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Husky Men's Basketball

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March 19, 2012 at 12:12 PM

Darnell Gant on 25-point defeat at Oregon: “A loss like that never goes away”

In the days after Washington’s 82-57 defeat at Oregon on Feb. 9 (highlights above), coach Lorenzo Romar said he didn’t review video of the carnage with the team because “that wasn’t Husky basketball.”
The Huskies simply swept that game under the proverbial rug and went on a five-game winning streak before the pratfall in the regular-season finale and their Pac-12 Tournament opener knocked them into the NIT.
Romar often joked that even if he were to guide UW to a national championship one day, somebody would still ask: “So what happened in that 25-point loss at Oregon?”
Turns out those questions came sooner than he thought.
Here’s a sampling of a Q&A with Romar and players.
LORENZO ROMAR:
(Is the loss at Oregon a motivation?) “You look at all of the games, guys will remember that one because we were beat so soundly that night. It makes for a good story line. Can’t wait for revenge and all of that. Someone beats you like that you keep asking yourself why, why? When you get another chance, that’s a game that you remember because you were beat so soundly.”
(Have you looked at that game?) “They were very aggressive. They were getting to the loose balls. They were knocking shots down. They ran their stuff to perfection. The way they played against us is kind of how they’ve been playing lately.”
(What were you most disappointed with that night?) “Just overall. When you look at the game, we didn’t really have anyone that you would say on a positive note this particular guy really played well. I just think as a team we didn’t do a good job.”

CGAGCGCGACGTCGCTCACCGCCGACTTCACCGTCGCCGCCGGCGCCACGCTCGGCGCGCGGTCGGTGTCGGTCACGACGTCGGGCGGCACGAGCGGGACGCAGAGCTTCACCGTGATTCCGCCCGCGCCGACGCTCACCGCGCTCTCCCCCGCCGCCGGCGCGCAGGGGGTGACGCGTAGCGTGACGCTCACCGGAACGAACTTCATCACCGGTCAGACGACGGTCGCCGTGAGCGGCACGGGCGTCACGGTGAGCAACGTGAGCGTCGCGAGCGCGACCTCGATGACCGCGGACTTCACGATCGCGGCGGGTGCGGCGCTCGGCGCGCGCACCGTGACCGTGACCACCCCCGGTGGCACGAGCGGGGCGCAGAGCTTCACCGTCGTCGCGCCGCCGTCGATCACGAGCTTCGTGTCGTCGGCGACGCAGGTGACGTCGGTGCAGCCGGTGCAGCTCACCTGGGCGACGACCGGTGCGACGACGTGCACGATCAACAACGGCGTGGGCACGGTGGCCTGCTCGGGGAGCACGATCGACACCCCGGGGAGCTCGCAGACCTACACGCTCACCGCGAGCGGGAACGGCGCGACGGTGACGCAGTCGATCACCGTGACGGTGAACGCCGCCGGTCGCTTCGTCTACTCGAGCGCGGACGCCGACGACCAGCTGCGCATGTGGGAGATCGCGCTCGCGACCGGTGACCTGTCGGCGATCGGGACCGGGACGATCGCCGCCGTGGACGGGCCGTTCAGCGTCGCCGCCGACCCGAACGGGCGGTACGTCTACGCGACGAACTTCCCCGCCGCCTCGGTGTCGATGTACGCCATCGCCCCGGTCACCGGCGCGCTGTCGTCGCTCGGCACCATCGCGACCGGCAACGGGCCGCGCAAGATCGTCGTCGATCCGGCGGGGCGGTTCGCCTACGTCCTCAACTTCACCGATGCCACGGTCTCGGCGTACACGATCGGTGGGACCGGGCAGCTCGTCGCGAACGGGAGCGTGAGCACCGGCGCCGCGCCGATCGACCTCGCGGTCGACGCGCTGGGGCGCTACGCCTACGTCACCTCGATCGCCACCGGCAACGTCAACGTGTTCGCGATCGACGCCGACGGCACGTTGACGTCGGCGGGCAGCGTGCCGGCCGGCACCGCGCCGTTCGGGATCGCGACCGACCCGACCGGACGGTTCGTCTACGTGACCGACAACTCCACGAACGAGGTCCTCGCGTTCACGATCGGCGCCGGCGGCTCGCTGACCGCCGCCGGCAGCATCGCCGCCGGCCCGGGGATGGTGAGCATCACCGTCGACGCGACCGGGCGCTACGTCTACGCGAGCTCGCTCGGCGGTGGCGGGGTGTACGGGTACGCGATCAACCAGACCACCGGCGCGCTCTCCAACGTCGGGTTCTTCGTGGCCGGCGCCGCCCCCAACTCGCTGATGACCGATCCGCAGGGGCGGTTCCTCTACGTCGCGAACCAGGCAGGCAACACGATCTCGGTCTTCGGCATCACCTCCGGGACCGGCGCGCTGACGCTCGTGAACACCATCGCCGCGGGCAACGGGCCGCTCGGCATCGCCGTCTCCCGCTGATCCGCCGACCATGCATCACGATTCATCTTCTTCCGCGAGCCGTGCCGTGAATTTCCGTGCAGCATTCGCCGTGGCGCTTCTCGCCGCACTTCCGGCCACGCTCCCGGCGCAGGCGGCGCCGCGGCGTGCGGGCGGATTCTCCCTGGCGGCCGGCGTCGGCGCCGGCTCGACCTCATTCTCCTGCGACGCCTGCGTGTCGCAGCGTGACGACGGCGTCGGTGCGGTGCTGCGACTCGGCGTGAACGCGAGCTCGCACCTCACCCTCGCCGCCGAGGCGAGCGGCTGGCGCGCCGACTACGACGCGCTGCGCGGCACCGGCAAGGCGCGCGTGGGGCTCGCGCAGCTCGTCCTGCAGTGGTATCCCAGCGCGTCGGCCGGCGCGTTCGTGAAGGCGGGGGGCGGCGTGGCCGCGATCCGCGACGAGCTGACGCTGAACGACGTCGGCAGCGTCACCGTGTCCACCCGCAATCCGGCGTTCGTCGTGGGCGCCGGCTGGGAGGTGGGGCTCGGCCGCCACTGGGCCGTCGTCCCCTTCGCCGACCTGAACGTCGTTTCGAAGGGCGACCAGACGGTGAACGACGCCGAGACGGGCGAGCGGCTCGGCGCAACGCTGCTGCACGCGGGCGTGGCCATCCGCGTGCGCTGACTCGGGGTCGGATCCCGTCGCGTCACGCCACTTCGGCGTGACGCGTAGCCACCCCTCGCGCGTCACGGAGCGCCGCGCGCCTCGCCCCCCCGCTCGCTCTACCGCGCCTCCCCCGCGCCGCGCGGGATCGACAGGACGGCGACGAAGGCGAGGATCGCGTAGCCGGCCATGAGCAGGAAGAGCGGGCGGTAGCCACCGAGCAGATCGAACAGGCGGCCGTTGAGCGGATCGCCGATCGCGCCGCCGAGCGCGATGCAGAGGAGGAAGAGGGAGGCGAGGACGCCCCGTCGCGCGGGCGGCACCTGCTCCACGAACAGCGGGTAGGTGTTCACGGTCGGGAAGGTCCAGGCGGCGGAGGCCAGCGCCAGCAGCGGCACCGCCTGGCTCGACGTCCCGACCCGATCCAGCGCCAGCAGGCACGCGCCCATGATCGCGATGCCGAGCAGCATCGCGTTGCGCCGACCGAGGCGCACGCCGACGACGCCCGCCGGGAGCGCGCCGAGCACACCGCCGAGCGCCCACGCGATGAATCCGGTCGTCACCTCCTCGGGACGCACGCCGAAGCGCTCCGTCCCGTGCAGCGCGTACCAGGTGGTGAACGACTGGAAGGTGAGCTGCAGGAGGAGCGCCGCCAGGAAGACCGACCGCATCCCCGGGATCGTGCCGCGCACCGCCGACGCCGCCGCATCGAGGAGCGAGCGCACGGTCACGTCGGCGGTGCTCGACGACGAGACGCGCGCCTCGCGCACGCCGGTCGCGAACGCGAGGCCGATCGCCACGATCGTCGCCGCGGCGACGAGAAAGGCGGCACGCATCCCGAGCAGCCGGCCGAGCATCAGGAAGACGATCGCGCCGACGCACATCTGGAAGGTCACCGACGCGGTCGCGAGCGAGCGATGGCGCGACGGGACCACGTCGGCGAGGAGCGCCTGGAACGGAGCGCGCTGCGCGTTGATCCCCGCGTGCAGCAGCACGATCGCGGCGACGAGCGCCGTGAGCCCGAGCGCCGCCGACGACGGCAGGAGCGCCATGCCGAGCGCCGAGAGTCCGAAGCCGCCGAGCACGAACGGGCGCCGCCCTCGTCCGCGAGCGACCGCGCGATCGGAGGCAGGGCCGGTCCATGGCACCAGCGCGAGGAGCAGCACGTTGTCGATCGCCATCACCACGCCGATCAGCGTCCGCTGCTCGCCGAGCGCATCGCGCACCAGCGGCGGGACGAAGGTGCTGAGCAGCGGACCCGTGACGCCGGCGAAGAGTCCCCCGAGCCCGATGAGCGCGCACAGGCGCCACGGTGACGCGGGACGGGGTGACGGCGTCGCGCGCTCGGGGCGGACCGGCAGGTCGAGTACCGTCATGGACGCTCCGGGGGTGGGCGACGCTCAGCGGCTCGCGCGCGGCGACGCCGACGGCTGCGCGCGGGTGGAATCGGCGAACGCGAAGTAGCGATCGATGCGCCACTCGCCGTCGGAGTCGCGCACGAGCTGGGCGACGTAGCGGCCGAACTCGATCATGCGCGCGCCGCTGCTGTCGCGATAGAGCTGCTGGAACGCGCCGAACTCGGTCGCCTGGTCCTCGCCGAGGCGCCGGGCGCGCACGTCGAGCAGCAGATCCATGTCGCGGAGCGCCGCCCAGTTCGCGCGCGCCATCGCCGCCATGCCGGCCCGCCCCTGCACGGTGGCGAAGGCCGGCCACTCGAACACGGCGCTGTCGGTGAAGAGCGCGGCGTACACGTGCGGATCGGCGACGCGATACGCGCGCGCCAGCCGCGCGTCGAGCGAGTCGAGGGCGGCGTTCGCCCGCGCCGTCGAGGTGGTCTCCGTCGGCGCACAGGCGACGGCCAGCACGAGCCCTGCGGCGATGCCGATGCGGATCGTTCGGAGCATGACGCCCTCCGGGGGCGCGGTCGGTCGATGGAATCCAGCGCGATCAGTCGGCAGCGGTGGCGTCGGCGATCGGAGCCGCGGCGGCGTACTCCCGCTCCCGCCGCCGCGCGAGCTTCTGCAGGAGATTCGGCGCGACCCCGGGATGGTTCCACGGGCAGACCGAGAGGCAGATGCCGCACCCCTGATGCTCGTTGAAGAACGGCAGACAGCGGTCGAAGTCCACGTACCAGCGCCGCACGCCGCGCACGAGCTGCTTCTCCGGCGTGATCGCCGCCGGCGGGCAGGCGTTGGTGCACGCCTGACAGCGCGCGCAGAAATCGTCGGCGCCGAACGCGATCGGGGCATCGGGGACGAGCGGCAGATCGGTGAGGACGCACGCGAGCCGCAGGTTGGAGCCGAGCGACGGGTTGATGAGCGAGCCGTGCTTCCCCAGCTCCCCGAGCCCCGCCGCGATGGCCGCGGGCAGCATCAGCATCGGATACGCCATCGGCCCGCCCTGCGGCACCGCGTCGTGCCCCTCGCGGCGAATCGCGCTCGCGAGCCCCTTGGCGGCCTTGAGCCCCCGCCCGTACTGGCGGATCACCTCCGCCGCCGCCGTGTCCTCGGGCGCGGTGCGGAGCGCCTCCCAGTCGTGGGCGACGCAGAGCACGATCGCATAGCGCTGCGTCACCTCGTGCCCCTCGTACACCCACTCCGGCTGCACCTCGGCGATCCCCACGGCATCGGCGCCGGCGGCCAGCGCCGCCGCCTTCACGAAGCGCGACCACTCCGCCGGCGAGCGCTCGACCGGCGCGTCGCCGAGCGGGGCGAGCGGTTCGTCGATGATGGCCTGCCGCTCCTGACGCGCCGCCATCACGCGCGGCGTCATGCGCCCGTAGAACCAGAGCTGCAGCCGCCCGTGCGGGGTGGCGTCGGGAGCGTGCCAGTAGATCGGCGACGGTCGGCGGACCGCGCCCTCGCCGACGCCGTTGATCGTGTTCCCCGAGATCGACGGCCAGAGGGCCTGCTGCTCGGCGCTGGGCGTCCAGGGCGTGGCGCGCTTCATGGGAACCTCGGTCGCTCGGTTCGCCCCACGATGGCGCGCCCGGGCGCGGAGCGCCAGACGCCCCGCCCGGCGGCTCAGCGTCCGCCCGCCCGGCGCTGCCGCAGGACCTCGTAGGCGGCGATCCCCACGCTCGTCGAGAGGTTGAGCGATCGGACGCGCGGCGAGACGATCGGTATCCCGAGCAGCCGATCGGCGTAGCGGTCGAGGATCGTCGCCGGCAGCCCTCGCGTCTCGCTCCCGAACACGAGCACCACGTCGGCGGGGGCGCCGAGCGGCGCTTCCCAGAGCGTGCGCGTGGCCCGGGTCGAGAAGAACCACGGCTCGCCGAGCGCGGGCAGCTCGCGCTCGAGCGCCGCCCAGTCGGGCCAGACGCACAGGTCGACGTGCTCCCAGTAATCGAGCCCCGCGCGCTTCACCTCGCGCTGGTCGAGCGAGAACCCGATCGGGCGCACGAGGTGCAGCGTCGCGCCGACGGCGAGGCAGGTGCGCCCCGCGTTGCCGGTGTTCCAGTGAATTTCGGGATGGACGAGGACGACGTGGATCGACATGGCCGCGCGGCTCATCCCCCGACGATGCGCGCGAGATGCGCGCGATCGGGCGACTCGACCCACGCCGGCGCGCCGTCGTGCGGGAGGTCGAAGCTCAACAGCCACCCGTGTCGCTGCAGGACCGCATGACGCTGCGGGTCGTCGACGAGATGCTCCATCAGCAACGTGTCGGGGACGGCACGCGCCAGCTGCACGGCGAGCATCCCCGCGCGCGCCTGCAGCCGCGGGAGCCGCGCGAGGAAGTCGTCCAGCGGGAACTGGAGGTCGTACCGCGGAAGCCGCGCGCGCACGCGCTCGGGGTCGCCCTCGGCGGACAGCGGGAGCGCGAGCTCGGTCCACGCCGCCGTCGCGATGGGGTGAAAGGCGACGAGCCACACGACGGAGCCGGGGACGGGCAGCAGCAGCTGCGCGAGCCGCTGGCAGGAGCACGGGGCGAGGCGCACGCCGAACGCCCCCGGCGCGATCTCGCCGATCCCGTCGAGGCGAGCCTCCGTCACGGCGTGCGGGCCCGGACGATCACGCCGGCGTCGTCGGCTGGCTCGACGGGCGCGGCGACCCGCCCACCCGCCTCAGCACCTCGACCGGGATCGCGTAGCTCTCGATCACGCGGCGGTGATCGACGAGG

DARNELL GANT:
(Will you always remember that game?)
“Always remember that. A loss like that it always lingers and never goes away.”
(Have you seen the video?) “I don’t want to watch that game. I’ve never looked at it on film except for when we were in the film room. Other than that, I tried to forget about it as soon as possible because a loss like that could have turned our season in a whole (different) direction. But it didn’t and now we have another opportunity to play them again.”
(I would imagine you’ll have to watch the video before Tuesday’s game.) “They’re going to show film on it. The coaches are going to show it. It’s kind of like strategy. Kind of to make guys mad again so they can play harder.”
TERRENCE ROSS:
(Were you thinking you’d get another shot at Oregon?)
“I didn’t know we would play them again so we had to kind of get that out of mind and focus on Oregon State. It’s just another chance for us to redeem ourselves and show that we’re better than what we displayed that night.”
(What do they run that makes it so difficult to defend them?) “Whatever they run, they just run it hard. They do a lot back cuts. A lot of their offense is reading how the defense plays them. If they read us one way, they react to it in a different way. They’re a veteran team. They have a lot of older guys that have been in a lot of games so they all know how to play. It’s just something that we have to pay close attention to how they play.”
(What did you see when you saw the video of UW’s last game at Oregon?) “It was just our effort. We didn’t have any effort going into that game and it showed.”
(When you play a team that knows you so well, do you have to do something different or do what you better?) “Both. We have to run our plays hard and we also have a lot of counters and that’s going to be important because they know what we do. If they react to something, we just have to counter it and pay attention to how they’re playing D. It should be a good game.”
(Is it more difficult playing a team like Oregon as opposed to a Northwestern?) “It’s always harder playing a conference game because they scout so much longer and they have so much more time to do it. We’ve played them several times. It’s going to be harder, but being focused and playing hard that should always work itself out.”
TONY WROTEN JR.
(Last time versus Oregon.)
“It hurt at the moment, but we had to move on from it. It’s definitely in the back of our mind. It’s something that we had to move on and look at other things.”

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